The government and furniture associations have begun to promote wood certification in response to a movement among many global buyers to procure products derived only from legally cut logs.
"Recently, we received massive orders for window and doorframes from abroad and we had difficulty in finding companies with wood certification after the buyers asked for it," Ali Imron, an official with the Export Development Agency (Nafed) at the Trade Ministry, said Thursday.
Wood certification, usually performed by internationally recognized agencies, gives assurance to buyers that the products are derived from sustainable forests and not from illegal logging, which is common in Indonesia.
Ambar Tjahyono, chairman of the Indonesian Furniture and Handicraft Association (Asmindo), said certification would help the industry by improving its competitiveness in the global market.
"We should gear up to catch up with wood certification if we do not want to lose our potential market.
"I believe certification will support the export growth of the furniture industry in Indonesia because it will raise the country's competitiveness and widen potential global markets," said Ambar.
He said many potential buyers, especially from Europe and the U.S., now required certificates guaranteeing the legality and sustainability of the source forests for their wood.
"We should catch up with their demand to keep and expand our global market," he said, adding that certification would also prove the country's willingness to combat illegal logging.
Asmindo estimated that Indonesia's exports of wooden furniture last year reached around US$897 million, or a some 10 percent increase from $816.03 million the previous year.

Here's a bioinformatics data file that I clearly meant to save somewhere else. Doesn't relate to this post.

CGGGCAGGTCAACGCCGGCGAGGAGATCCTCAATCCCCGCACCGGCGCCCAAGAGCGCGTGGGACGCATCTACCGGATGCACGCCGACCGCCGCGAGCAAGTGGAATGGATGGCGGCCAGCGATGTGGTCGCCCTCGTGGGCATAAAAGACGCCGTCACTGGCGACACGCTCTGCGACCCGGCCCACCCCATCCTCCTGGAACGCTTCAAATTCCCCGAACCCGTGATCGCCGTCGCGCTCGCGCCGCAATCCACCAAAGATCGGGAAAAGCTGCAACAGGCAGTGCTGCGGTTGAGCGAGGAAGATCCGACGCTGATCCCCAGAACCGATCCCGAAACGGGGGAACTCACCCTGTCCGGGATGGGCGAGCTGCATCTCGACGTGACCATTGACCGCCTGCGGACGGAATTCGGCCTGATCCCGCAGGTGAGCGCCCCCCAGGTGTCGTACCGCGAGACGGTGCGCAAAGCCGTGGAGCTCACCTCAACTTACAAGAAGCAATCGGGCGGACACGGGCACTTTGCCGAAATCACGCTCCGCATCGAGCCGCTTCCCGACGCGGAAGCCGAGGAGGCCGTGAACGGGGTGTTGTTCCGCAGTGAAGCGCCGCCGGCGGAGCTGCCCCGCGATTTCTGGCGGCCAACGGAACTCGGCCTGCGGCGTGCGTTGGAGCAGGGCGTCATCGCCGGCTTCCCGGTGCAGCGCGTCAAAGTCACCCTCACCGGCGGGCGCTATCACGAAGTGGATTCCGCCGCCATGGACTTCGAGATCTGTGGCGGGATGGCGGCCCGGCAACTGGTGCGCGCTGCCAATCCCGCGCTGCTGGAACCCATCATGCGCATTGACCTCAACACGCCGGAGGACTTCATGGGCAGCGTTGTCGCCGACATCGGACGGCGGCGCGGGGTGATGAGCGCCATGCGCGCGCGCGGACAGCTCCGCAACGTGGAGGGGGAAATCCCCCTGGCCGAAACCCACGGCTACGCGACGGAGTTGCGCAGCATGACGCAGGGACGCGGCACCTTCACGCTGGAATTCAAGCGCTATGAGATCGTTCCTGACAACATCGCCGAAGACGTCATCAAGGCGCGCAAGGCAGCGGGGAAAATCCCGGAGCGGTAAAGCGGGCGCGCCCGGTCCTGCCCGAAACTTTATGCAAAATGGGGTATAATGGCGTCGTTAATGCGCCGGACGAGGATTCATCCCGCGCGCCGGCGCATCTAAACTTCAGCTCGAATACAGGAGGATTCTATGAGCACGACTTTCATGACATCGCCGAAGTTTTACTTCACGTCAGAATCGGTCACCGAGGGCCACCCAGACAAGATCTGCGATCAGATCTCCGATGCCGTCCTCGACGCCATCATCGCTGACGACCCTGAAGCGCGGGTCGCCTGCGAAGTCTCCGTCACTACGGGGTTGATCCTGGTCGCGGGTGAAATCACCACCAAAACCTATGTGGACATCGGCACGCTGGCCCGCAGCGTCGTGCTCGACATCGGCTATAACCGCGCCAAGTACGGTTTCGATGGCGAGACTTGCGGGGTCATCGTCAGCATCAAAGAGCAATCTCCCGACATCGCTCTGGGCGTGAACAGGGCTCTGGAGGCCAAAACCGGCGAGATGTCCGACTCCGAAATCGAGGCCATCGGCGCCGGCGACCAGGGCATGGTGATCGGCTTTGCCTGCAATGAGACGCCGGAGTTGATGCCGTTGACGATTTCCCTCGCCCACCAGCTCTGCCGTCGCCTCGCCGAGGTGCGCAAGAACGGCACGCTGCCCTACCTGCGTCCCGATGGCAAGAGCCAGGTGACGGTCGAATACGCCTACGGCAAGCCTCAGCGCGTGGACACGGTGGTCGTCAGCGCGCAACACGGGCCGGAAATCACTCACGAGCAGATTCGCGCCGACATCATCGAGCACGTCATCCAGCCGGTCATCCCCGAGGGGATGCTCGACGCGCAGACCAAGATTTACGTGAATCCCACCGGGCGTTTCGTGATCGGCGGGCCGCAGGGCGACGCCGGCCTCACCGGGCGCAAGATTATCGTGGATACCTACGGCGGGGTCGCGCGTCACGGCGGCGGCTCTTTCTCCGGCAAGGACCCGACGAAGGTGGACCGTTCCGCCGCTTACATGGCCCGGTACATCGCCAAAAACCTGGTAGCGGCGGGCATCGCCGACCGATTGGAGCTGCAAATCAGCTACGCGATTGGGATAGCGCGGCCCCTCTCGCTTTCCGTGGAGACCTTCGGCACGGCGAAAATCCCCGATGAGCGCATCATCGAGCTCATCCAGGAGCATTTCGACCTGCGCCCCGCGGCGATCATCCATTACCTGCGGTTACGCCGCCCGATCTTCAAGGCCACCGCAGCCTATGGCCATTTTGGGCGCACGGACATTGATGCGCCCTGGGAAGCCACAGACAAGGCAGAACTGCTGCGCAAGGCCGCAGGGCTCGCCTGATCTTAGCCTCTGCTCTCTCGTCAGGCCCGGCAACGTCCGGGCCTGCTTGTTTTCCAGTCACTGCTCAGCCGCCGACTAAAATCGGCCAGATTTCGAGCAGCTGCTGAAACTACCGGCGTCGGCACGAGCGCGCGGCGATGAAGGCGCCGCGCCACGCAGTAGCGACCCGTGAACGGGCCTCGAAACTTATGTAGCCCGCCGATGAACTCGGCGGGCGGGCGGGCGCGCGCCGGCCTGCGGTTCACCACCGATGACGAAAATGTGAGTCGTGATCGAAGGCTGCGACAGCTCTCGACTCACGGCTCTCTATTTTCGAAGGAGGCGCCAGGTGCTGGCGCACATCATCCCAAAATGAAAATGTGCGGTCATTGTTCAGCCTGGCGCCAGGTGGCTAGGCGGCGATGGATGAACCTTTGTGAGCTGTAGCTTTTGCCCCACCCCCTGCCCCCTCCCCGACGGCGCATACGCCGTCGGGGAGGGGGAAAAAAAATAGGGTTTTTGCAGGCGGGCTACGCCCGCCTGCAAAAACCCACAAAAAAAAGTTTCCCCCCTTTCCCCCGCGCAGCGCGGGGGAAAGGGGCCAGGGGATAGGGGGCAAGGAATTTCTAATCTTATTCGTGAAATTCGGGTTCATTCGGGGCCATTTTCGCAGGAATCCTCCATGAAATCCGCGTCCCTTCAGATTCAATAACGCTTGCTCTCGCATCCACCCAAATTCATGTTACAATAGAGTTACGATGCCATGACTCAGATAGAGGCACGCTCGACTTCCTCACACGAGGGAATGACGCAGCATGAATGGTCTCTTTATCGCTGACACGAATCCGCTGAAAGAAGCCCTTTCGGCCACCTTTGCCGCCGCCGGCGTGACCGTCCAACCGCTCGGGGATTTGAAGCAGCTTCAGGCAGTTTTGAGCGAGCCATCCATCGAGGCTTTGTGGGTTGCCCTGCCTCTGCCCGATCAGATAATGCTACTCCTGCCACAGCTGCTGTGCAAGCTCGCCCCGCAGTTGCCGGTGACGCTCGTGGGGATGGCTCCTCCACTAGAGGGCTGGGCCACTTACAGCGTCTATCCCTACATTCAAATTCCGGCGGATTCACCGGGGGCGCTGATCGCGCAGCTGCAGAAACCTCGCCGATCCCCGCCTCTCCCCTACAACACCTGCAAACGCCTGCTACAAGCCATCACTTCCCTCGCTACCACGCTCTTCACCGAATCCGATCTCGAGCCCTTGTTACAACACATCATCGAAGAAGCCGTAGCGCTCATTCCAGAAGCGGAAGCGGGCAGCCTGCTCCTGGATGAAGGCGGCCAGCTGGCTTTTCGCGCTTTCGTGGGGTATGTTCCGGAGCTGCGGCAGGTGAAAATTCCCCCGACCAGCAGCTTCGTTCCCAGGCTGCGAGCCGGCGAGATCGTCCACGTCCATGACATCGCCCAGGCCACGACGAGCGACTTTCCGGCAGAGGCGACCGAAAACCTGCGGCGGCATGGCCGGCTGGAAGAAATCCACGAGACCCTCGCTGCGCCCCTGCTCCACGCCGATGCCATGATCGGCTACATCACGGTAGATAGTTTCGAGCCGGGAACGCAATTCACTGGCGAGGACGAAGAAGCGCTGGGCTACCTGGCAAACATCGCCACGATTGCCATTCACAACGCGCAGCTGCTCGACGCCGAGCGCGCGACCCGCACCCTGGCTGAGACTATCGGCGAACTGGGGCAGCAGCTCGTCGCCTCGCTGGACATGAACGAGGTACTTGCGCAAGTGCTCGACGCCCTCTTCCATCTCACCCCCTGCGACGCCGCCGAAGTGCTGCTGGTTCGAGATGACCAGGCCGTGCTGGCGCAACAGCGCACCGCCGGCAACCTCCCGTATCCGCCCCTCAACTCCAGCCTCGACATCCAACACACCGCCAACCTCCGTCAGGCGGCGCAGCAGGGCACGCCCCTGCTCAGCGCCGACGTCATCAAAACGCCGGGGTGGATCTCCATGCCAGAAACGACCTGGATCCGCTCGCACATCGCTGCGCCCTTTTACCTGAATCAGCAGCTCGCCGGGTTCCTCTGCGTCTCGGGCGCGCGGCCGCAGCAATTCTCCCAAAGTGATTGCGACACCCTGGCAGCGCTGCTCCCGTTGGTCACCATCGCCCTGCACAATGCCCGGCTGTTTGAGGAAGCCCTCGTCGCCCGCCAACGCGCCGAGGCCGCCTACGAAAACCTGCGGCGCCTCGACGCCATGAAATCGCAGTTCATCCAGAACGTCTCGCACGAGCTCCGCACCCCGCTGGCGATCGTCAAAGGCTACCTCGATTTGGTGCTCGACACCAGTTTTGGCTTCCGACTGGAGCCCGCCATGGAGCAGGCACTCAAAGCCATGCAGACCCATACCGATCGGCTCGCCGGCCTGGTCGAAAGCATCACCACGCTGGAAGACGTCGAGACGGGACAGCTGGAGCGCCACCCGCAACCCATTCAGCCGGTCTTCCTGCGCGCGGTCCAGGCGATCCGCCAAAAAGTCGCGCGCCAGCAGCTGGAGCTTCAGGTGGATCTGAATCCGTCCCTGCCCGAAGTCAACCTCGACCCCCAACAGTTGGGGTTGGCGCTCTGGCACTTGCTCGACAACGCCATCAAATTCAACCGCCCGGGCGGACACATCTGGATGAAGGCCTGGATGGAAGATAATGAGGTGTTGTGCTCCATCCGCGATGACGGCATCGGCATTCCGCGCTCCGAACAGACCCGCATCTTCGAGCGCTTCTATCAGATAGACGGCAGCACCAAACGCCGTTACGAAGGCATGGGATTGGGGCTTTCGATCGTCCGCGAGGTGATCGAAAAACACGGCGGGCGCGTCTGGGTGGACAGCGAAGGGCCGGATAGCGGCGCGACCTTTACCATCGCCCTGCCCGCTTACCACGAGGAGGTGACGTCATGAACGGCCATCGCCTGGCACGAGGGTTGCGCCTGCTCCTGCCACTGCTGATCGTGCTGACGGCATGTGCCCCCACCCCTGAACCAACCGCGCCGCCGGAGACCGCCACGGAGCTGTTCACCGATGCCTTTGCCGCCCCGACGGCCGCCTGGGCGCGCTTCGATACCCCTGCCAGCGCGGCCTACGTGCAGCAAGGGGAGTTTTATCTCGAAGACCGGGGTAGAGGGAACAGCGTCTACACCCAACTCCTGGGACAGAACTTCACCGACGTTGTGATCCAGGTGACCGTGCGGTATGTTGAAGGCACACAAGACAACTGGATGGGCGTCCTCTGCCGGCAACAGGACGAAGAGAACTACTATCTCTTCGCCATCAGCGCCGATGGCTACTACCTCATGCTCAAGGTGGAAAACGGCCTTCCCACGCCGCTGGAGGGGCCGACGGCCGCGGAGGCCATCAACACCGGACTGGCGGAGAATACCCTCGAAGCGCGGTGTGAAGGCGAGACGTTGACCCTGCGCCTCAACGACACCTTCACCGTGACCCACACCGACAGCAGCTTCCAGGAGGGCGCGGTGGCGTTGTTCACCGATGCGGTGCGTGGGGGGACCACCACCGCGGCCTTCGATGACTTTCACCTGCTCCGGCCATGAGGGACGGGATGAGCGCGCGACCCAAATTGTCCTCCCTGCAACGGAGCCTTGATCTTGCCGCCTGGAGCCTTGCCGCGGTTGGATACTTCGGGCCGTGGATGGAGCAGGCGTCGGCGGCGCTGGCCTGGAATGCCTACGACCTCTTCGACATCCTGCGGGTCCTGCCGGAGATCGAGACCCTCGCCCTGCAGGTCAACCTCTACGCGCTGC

Certification refers to Sustainable Forest Management (SFM), Verification of Legal Origin (VLO) and Chain of Custody (CoC). The VLO and CoC prove the legality of the wood, while the SFM certifies the wood was legally felled and came from a sustainable forest.
An exporter can choose either of the three certificates.
Ambar said only a few of some 2,000 exporters under his association already obtained certification.
Dini Rahim is a regional manager at Senada, a four-year project funded by the United States Agency for International Development (USAID) that hopes to improve the competitiveness of manufacturing industries in Indonesia.
She said that producers equipped with the CoC or VLO had more bargaining power because their products were from legally cut trees.
She said it was normal practice now for furniture producers with a wood certificate to raise their products' prices by up to 30 percent.
Dini said that four out of 40 furniture and handicraft companies that her office assisted had successfully received VLO certification from Technischer Uberwachungs-Verein (TUV) Rheinland.
A project manager at TUVRheinland, Cecep Saepulloh, said an SFM or CoC certificate is valid for five years, and the VLO for three years. He said each certificate cost Rp 10 million to Rp 30 million (US$1,075 to $3,225). (ind)